Computation in the higher visual cortices: map-seeking circuit theory and application to machine vision

  title={Computation in the higher visual cortices: map-seeking circuit theory and application to machine vision},
  author={David Arathorn},
  journal={33rd Applied Imagery Pattern Recognition Workshop (AIPR'04)},
  • D. Arathorn
  • Published 13 October 2004
  • Computer Science
  • 33rd Applied Imagery Pattern Recognition Workshop (AIPR'04)
Map-seeking circuit theory is a biologically based computational theory of vision applicable to difficult machine vision problems such as recognition of 3D objects in arbitrary poses amid distractors and clutter, as well as to non-recognition problems such as terrain interpretation. It provides a general computational mechanism for tractable discovery of correspondences in massive transformation spaces by exploiting an ordering property of superpositions. The latter allows a set of… 
Analysis of Constrained Optimization Variants of the Map-Seeking Circuit Algorithm
Several numerical schemes to compute local solutions are presented and compared on a pair of test problems: an image matching problem and the challenging problem of automatically solving a Rubik’s cube.
Convergence of Map Seeking Circuits
This algorithm is formulated as discrete dynamical system on a set Δ=Πℓ=1LΔ(�), where each Δ(�¬) is a compact subset of a nonnegative orthant of ℝn, and it is shown that for an open and dense set of initial conditions in Δ the corresponding solutions converge to either a vector with unique nonzero element in each Δ (™) or to a zero vector.
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Terrain discovery and navigation of a multi-articulated linear robot using map-seeking circuits
A significant challenge in robotics is providing a robot with the ability to sense its environment and then autonomously move while accommodating obstacles. The DARPA Grand Challenge, one of the most
Questions Unanswered , and Questions Not Yet
J.M. Bower (ed.), 20 Years of Computational Neuroscience, Springer Series in Computational Neuroscience 9, DOI 10.1007/978-1-4614-1424-7_12, © Springer Science+Business Media New York 2013 Abstract I
20 Years of Learning About Vision: Questions Answered, Questions Unanswered, and Questions Not Yet Asked
I have been asked to review the progress that computational neuroscience has made over the past 20 years in understanding how vision works. In reflecting on this question, I come to the conclusion
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Under these conditions, simulated annealing is shown to improve the performance of the MSC through a series of experiments involving the Hausdorff distance metric.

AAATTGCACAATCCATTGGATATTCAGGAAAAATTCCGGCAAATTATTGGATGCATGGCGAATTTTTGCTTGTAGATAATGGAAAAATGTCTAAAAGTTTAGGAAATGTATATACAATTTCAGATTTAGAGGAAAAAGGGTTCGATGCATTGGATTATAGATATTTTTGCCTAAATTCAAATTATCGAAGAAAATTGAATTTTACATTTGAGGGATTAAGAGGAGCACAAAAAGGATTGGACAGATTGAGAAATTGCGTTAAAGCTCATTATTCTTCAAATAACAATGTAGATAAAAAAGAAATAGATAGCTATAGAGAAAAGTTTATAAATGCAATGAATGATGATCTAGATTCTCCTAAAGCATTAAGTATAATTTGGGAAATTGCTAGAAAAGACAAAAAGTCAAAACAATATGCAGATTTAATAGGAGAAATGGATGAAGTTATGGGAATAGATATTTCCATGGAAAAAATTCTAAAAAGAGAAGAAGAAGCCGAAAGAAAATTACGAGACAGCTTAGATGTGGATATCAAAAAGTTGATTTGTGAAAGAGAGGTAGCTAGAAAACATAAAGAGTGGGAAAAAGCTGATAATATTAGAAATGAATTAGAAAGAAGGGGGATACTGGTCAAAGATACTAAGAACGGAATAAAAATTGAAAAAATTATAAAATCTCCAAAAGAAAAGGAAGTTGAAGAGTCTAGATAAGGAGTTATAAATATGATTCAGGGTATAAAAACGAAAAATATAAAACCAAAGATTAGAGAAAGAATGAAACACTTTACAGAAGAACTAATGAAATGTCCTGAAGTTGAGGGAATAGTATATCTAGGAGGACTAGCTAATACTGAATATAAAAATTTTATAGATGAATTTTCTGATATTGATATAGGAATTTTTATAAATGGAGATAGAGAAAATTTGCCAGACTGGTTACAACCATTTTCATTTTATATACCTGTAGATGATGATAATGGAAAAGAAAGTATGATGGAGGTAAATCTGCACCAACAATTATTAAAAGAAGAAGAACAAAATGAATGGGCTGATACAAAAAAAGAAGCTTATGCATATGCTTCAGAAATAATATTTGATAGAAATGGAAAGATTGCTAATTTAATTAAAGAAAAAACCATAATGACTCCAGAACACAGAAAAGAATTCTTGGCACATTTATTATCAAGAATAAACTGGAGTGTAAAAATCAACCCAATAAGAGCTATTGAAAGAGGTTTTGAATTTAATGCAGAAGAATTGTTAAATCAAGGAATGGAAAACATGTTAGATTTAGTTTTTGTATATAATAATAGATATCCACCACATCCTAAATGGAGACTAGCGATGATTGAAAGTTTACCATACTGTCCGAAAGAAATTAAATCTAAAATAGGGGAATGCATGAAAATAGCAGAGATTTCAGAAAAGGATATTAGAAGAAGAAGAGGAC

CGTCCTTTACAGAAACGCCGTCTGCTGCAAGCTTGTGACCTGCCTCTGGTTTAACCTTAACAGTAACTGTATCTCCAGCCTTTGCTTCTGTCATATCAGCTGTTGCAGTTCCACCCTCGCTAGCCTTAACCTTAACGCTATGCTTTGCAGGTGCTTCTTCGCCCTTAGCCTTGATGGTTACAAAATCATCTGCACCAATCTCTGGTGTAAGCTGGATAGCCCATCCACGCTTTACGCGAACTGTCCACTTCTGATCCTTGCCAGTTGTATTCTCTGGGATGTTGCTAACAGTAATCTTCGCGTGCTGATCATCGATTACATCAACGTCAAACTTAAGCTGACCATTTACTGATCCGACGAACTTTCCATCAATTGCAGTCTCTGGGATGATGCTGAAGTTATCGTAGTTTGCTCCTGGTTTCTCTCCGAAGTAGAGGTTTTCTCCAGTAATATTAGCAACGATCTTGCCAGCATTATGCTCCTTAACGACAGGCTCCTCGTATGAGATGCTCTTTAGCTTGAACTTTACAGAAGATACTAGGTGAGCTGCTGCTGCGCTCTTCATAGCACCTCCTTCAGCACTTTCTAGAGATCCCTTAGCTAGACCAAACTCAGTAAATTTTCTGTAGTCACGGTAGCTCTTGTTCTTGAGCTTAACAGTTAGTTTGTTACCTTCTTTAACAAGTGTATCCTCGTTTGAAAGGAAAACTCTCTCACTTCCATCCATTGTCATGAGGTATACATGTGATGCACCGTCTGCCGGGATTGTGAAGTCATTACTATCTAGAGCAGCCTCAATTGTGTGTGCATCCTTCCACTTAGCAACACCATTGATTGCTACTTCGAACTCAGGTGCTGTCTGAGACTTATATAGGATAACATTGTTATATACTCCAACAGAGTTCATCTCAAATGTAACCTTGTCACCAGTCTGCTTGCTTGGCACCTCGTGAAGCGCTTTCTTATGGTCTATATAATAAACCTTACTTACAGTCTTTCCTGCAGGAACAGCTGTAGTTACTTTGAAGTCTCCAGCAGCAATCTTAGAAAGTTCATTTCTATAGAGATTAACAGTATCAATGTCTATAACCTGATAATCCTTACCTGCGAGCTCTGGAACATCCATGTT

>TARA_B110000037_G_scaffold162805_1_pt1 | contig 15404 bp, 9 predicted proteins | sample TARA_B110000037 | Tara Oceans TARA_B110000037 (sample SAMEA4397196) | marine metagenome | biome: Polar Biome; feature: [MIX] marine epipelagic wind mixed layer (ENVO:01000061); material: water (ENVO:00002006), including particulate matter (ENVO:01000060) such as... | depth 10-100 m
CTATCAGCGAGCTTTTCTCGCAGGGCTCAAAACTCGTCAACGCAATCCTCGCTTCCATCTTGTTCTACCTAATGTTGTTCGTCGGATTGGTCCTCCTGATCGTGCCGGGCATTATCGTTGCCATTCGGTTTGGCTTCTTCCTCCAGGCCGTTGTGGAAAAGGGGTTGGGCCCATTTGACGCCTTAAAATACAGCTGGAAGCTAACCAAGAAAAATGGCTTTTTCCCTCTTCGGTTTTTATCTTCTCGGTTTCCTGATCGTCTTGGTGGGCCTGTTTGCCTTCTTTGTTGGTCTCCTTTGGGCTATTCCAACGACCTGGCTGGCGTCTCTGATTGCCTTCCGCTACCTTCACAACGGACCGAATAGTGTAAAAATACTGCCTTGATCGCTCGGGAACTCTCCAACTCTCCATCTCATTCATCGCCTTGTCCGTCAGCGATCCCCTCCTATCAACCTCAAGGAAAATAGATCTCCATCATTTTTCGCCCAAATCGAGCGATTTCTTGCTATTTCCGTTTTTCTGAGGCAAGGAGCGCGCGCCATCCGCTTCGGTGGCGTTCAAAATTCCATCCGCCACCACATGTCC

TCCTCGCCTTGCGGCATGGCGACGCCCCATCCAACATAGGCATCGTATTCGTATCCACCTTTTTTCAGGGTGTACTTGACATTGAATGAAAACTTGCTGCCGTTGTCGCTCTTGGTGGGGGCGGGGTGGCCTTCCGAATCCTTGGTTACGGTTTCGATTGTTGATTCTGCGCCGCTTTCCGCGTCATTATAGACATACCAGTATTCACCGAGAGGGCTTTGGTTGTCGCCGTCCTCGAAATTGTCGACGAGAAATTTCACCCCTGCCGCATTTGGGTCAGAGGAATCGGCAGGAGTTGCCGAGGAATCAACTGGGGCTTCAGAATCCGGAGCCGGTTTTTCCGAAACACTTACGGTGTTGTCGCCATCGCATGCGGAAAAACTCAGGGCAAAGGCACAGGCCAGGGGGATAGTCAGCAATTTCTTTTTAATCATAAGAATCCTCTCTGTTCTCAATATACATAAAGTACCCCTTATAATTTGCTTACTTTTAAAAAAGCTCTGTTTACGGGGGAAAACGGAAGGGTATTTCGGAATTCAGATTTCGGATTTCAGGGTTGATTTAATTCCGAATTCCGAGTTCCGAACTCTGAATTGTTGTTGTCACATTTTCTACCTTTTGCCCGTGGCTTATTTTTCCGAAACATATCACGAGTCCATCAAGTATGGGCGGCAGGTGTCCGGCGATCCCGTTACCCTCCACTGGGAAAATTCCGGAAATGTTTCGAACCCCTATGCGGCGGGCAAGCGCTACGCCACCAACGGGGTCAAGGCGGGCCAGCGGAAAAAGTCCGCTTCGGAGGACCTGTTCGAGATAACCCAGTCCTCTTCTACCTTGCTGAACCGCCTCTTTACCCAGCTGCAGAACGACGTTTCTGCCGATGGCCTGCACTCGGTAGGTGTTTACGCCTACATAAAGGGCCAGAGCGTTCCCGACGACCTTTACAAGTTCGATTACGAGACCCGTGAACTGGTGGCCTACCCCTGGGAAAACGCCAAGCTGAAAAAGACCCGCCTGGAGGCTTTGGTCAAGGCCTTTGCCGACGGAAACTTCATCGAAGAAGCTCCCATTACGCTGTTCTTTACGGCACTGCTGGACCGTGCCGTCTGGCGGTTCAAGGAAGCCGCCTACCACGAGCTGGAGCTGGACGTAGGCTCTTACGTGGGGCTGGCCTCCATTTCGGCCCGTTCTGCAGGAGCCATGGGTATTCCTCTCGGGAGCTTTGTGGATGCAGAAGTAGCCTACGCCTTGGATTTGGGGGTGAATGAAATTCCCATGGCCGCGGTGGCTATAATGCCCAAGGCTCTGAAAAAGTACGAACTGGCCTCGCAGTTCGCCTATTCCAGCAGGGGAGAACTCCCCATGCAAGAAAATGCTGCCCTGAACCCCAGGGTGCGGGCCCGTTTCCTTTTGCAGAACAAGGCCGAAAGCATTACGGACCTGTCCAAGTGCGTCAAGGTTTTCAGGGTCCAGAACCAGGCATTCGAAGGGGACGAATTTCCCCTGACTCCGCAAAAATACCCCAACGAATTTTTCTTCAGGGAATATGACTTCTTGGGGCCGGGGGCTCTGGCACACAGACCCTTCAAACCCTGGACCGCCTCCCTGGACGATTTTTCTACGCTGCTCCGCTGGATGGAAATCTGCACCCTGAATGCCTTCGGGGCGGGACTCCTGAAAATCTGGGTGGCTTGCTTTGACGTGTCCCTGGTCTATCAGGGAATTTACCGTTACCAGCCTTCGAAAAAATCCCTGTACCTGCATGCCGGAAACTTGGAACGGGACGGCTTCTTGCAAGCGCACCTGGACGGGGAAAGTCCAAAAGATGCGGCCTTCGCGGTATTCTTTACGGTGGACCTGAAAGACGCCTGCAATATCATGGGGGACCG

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Map-Seeking Circuits in Visual Cognition: A Computational Mechanism for Biological and Machine Vision
The author argues that map-seeking is a fundamental, broadly applicable computational operation with algorithmic, neuronal, and analog electronic implementations, and that its generality makes it suitable as the core of a computational explanation for several cognitive functions.
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It is shown that a learning algorithm that attempts to find sparse linear codes for natural scenes will develop a complete family of localized, oriented, bandpass receptive fields, similar to those found in the primary visual cortex.
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It is found that monosynaptic horizontal connections within area V1 are of an appropriate spatial scale to mediate interactions within the SF of V1 neurons and to underlie contrast-dependent changes in SF size, which could represent an anatomical substrate for contextual modulation and global-to-local integration of visual signals.
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A mathematical property of pattern superpositions permits the construction of mechanisms capable of recognising learned patterns occurring under visual transformation within a visually complex field.
Computational subunits in thin dendrites of pyramidal cells
This work combined confocal imaging and dual-site focal synaptic stimulation of identified thin dendrites in rat neocortical pyramidal neurons found that nearby inputs on the same branch summed sigmoidally, whereas widely separated inputs or inputs to different branches summed linearly.
A Solution to the Generalized Correspondence Problem Using an Ordering Property of Superpositions
  • 2004
Map - Seeking : Recognition Under Transformation Using A Superposition Ordering Property
  • Electronics Letters
  • 2001
Map-Seeking: Recognition Under Transformation Using A Superposition Ordering Property
  • Electronics Letters
  • 2001
A Solution to the Generalized Correspondence Problem Using an Ordering Property of Superpositions, submitted 2004. 3D model of T-80 and WW-2 tank courtesy 3DCafe
  • com Proceedings of the 33rd Applied Imagery Pattern Recognition Workshop (AIPR'04)